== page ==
For cancer patients, tempory hair loss is nothing new, neither is the vomiting and nausea, weakness, diarrhea, body aches and pains and a myriad of other side effects, all that can stem from chemotherapy. One of the first visible signs indicating that someone might be going through cancer treatment is the hair loss that is so often reported, however, hair usually returns or regenerates after the treatments have ended. But for many women who were diagnosed with breast cancer, prescribed and took the chemotherapy drug Taxotere (generic name Docetaxel), the permanent loss of their hair became an everyday reminder of their cancer and the treatment they had received. As a result, there have been a number of lawsuits filed against the manufacturer of Taxotere, Sanofi-Aventis Inc.
Breast cancer survivors and their families are currently suing Sanofi-Aventis U.S. LLC, claiming the company failed to warn them of the permanent hair loss risk associated with Taxotere. More than 1,600 lawsuits in the Eastern District of Louisiana accuse Sanofi of hiding research linking the chemotherapy drug to toxic side effects. Litigation is ongoing, and no settlements have been announced. The first four cases are set to go to trial in 2019. If you or a loved one have suffered permanent hair loss (alopecia areata) after undergoing chemotherapy for breast cancer, Taxotere or other products containing docetaxel may the cause. Below you will find more information about the drug Taxotere, persistent hair loss and your legal options.
In the year 1996, the Food and Drug Administration (FDA) approved the drug Taxotere, the brand name of Sanofi-Aventis Inc.’s chemotherapy drug that contains docetaxel, since then Taxotere has been used to treat breast cancer and certain other forms of cancer. Taxotere is administered intravenously and is meant to slow or even stop the division of fast-growing cancer cells in a targeted fashion. Taxotere is administered every three weeks which makes it appealing to patients as other chemotherapy drugs in the same class as Taxotere are administered on a weekly basis.
Even though hair loss is listed as a possible side-effect of Taxotere, Sanofi’s literature that accompanies the drug originally claimed “hair generally grows back” after treatments are completed. Despite this claim made by the manufacturer, many women have reported that they were unable to regrow hair after being prescribed and receiving Taxotere treatments. Even years following the treatments, women are claiming that they are still unable to grow hair and Sanofi was reported as being reluctant to release data or investigate the claims made by women. In December 2015, the FDA updated the warning label for Taxotere to include the side effect “permanent hair loss.” Taxotere’s packaging now states “in some cases (frequency not known) permanent hair loss has been observed.”
In some studies conducted prior to the FDA’s labeling update, there is evidence to support the claims of Taxotere’s marked increase in permanent hair loss. This evidence includes a study published by the Clatterbridge Cancer Centre (2014) in the United Kingdom. The Clatterbridge study concluded that 10 to 15 percent of patients using Taxotere (and other products containing docetaxel) suffered long-term scalp alopecia (baldness) as much as 3.5 years after the completion of treatment. Similar findings were reported and published in the New England Journal of Medicine in 2010 showing that 9.2 percent of women patients suffering permanent hair loss 10 years after the completion of Taxotere treatment.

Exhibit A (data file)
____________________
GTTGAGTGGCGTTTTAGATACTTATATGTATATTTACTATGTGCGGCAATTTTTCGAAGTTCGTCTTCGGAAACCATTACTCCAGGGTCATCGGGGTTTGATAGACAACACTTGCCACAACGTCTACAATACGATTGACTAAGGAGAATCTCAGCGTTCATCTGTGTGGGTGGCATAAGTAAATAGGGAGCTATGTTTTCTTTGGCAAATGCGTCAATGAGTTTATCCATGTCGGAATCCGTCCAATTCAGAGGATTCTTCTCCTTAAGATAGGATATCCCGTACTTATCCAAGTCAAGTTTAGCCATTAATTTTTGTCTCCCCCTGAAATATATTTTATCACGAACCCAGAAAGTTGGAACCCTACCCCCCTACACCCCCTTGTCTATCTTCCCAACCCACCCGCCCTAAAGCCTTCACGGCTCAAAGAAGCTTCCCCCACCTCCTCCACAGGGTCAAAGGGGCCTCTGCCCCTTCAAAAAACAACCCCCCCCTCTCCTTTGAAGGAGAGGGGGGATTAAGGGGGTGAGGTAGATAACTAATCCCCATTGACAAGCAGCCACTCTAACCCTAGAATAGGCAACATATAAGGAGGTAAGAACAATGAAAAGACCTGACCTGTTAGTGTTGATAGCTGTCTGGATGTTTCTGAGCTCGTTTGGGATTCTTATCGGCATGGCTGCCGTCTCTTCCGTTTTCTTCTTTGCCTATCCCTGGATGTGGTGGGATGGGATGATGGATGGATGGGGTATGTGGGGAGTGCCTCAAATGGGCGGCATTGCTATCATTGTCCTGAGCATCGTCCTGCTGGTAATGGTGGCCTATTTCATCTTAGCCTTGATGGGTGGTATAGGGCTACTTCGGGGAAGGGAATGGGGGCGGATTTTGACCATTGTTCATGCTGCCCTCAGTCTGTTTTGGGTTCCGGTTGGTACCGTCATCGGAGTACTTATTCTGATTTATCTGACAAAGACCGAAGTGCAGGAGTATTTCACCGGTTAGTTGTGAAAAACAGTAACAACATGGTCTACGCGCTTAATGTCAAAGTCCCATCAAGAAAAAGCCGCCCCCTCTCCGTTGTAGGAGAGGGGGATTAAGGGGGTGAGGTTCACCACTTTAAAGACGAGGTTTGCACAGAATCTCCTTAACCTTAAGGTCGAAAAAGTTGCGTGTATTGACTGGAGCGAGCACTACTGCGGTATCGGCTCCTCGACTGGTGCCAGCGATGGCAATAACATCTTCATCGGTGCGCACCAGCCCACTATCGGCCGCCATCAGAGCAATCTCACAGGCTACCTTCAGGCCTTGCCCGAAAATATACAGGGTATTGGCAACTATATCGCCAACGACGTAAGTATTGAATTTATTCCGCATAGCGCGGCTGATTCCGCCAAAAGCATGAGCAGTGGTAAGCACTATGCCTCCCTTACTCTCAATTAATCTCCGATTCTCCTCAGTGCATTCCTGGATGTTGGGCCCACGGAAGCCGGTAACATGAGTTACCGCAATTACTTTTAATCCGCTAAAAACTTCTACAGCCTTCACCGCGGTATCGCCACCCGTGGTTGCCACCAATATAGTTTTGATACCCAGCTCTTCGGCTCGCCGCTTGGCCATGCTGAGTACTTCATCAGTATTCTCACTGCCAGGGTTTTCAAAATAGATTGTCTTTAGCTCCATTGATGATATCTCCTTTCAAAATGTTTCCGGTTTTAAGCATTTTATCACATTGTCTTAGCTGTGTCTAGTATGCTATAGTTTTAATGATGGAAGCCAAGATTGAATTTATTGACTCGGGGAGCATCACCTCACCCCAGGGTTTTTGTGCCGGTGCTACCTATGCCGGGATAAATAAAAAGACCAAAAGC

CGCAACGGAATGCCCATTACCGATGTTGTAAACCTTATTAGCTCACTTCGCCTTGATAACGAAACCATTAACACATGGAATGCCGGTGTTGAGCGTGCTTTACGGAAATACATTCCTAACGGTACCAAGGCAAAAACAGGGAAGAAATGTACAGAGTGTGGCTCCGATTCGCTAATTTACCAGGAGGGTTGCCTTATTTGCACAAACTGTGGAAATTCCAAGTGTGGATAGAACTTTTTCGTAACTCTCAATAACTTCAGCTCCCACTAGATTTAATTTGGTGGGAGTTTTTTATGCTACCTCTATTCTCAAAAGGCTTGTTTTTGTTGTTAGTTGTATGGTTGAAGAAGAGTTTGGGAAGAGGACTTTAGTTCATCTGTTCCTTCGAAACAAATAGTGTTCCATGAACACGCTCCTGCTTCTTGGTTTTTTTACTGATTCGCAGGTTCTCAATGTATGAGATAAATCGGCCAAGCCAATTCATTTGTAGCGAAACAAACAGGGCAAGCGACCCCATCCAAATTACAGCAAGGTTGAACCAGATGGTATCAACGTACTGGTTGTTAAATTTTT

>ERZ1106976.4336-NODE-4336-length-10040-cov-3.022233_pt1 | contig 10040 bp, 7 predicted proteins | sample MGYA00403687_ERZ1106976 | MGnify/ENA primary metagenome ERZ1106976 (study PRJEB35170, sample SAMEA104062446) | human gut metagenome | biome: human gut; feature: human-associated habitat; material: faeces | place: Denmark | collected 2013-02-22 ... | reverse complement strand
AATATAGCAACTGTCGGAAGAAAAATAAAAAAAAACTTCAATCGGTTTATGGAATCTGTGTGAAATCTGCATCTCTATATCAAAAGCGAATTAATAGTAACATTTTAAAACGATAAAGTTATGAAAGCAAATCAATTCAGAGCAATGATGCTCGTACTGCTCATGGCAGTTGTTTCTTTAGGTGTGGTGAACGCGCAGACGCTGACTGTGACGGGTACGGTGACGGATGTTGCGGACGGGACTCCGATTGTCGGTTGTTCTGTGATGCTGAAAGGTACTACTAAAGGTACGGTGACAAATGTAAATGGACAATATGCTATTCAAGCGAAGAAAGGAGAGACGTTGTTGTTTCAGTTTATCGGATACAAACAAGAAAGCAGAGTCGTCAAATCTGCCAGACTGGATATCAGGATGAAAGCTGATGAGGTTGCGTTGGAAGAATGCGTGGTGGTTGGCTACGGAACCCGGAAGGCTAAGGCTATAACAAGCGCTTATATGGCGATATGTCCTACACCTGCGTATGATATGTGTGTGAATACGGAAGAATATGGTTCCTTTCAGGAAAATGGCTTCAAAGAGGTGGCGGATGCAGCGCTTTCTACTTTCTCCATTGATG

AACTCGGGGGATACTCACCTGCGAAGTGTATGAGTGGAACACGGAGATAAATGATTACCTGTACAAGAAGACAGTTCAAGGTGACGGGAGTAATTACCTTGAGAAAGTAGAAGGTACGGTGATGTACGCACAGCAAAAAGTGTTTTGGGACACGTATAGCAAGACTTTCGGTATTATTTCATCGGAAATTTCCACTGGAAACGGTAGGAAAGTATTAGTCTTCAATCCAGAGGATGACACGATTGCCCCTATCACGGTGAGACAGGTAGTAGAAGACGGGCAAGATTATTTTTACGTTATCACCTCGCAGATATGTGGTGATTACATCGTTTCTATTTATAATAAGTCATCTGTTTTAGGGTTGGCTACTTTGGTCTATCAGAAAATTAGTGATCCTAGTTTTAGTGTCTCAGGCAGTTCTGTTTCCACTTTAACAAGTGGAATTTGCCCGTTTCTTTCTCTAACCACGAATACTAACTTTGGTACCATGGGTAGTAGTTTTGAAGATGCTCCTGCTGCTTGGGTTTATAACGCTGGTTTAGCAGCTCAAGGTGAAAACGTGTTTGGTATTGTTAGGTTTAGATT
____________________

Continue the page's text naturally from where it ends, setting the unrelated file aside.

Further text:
Taxotere Hair Loss Lawsuits
Sanofi was first sued by Hattie Carson for failing to warn physicians or patients about the true risks of permanent or long-term alopecia. Other claims against Sanofi and Taxotere include negligence, design and manufacturing defects, breach of express and implied warranty as well as fraudulent misrepresentation. Filed on 01-22-2016, Carson’s complaint claims that Sanofi mislead the public about the risks involved with its drug Taxotere and the risk of permanent alopecia, describing it as a “disfiguring condition, especially for women,” and that the company should have known that these risks were “far greater than with other products available to treat the same condition.”
Carson’s complaint is seeking damages for all of the following injuries:
- Past and Future Medical Expenses
- Psychological Counseling and Therapy Expenses
- Mental Anguish
- Severe and Debilitating Emotional Distress
- Past and Future Loss of Earnings
- Past and Future Loss of Earning Capacity
- Permanent Disfigurement including Permanent Alopecia
- Increased Risk of Future Harm
- Past, Present, and Future Physical and Mental Pain, Suffering, and Discomfort
- Past, Present, and Future Loss and Impairment of the Quality and Enjoyment of Life
Experiencing Hair Loss Due to Taxotere? Let Jones Brown Help
There are countless medications and devices on the market or that have recently been taken off of the market that has affected the lives of unknowing victims worldwide. The hardest part is getting this information out to these victims. Here you will find a list and all the information you need if you feel that you or a loved one has fallen victim to a defective drug or defective medical devices.
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Our Jones Brown Law team has experience helping countless victims of defective drugs and devices. We understand each case is different, however, we will help you recover what you are entitled to and we understand what you are going through when you are dealing with a defective drug lawsuit or a defective medical device lawsuit.
If you have suffered permanent hair loss as a result of taking Taxotere, you may have a valid claim against the manufacturer. Have a Jones Brown product liability attorney review your Taxotere claim for free by clicking HERE.